A common sexist trope from fairy tales is the evil stepmother, as seen in "Cinderella" and "Snow White". Another similar trope is the evil witch, as seen in "Sleeping Beauty", "The Little Mermaid" and "Rapunzel". These two tropes ultimately imply that women are a threat to one another and will not support each other. The existence of these tropes means that the female protagonist often has no female role model and relies on men for positive relationships. These tropes also combine sexism with ageism - suggesting that older women will become deathly jealous of younger women, and will end up ugly and alone.
One very concerning sexist trope in fairy tales is romanticized sexual violence. In Giambattista Basile's "Sun, Moon, and Talia", the original "Sleeping Beauty", the princess only wakes up when she is giving birth to the prince's children because she was raped in her sleep. In the original "Snow White", the princess is kidnapped by the prince while she is unconscious.
While we see a less vivid depiction of this sexual violence in the Disney versions, it is still alluded to and female characters do not consent to be kissed or touched.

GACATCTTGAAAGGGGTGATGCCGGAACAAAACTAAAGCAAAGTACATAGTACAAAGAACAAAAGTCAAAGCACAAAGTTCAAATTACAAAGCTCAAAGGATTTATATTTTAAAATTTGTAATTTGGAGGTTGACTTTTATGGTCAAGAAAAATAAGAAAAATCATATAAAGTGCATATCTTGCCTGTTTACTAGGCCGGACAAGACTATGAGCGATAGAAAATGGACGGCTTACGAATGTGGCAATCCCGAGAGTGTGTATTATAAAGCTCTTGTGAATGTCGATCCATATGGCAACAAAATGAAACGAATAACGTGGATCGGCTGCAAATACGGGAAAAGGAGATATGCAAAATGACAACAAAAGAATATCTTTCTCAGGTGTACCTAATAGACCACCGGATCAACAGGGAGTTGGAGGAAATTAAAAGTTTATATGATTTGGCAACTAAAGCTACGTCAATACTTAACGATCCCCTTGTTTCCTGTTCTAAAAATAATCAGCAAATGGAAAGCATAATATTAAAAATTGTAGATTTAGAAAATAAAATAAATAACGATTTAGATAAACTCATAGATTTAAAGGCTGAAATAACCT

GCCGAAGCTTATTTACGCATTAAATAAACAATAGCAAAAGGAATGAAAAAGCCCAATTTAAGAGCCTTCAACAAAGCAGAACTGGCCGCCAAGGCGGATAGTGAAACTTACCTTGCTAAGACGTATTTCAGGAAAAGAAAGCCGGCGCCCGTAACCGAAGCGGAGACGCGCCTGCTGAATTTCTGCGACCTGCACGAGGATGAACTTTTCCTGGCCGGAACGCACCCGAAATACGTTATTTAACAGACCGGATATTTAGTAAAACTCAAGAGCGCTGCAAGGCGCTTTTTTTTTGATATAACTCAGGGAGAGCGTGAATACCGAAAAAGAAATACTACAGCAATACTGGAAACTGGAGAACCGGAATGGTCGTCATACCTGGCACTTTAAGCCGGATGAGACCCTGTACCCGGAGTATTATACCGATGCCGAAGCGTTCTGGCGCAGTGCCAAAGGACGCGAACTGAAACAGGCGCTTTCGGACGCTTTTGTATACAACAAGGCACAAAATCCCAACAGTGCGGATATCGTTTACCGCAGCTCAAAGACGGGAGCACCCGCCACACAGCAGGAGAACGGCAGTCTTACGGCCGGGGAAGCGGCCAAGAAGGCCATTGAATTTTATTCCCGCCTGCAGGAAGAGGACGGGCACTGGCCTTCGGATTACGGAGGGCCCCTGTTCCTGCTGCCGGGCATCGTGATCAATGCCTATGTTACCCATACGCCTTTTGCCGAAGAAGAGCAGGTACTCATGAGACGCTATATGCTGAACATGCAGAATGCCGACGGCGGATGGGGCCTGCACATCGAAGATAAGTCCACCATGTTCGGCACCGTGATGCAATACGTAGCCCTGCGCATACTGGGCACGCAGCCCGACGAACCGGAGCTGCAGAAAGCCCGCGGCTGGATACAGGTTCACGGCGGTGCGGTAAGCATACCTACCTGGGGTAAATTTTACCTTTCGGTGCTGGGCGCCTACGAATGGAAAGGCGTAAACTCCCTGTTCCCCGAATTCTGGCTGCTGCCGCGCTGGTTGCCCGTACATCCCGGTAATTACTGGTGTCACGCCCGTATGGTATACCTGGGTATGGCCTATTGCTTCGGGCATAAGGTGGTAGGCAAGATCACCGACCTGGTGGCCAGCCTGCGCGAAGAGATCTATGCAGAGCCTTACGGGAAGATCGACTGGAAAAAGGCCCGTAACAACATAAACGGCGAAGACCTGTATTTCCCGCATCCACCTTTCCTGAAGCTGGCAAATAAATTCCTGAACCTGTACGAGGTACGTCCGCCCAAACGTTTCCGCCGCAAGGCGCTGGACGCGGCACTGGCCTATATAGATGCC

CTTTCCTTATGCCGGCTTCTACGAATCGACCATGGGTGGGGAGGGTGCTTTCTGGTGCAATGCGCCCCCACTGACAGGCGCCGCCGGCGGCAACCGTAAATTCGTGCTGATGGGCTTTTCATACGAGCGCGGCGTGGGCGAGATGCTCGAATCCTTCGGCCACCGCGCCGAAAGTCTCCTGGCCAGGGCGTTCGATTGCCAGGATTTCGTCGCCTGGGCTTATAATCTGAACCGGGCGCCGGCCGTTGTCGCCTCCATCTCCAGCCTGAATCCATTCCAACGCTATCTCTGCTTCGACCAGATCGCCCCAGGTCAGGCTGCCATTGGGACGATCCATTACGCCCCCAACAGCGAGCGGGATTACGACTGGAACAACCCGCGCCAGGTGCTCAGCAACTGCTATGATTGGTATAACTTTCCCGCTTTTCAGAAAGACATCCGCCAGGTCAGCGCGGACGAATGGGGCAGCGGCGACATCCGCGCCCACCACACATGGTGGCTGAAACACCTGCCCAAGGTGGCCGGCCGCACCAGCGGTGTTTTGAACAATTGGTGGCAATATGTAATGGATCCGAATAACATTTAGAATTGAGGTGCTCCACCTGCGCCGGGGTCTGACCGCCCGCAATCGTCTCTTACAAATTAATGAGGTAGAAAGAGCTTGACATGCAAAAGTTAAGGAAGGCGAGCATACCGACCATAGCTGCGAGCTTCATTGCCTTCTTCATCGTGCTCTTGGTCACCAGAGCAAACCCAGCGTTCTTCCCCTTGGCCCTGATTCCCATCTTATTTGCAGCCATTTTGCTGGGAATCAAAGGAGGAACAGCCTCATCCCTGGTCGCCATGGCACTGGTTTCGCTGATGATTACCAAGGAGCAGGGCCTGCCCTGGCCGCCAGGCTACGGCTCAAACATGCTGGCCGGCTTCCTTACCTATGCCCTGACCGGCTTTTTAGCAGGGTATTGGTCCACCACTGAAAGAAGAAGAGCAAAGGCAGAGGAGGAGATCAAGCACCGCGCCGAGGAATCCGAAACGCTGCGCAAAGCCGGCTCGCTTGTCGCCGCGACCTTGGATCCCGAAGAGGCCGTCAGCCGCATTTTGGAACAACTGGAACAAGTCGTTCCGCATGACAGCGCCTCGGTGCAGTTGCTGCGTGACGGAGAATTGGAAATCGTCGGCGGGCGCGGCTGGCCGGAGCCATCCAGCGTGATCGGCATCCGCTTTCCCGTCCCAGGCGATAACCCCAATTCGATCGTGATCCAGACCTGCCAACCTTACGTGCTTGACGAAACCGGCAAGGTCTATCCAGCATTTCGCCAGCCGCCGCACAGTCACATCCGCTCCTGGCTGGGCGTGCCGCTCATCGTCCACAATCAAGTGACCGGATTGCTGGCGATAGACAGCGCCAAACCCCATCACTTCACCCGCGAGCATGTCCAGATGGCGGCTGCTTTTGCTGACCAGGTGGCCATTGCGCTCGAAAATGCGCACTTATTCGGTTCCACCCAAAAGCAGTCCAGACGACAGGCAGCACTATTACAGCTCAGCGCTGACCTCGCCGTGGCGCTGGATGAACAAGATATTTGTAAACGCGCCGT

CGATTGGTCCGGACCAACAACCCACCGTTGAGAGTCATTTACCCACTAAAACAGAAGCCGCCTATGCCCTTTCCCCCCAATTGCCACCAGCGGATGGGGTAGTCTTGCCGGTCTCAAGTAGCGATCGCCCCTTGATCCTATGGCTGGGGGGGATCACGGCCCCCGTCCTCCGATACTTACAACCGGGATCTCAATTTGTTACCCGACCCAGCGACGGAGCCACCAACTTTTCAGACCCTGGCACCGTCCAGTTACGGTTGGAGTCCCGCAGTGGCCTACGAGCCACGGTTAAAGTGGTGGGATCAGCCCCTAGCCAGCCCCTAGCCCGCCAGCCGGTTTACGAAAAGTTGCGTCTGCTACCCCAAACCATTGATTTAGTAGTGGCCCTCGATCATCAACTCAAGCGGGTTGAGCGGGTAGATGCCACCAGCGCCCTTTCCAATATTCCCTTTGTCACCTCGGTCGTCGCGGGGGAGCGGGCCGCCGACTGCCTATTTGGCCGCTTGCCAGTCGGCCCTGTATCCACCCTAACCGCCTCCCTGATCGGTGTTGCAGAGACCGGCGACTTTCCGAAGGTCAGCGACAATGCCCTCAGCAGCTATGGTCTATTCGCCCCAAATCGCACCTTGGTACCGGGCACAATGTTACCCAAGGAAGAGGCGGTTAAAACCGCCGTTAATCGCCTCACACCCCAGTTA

The final trope worth mentioning is the 'knight in shining armor', a trope carried forward from medieval ideas about chivalry and courtly love. The princess or female character is often painted as a victim who lives an uneventful life alone. They are then rescued by a prince, married, and live happily ever after. This celebration of matrimony implies that women who are unmarried are worthless, and this idea is outdated in most modern societies.
Since fairy tales are meant to teach morality, they should be amended to contain messages that actually empower girls today. Otherwise, they have no use to society anymore. Some examples of modern retellings of fairy tales that send good messages to women are "The Lunar Chronicles" by Marissa Meyer and "The Bloody Chamber" by Angela Carter.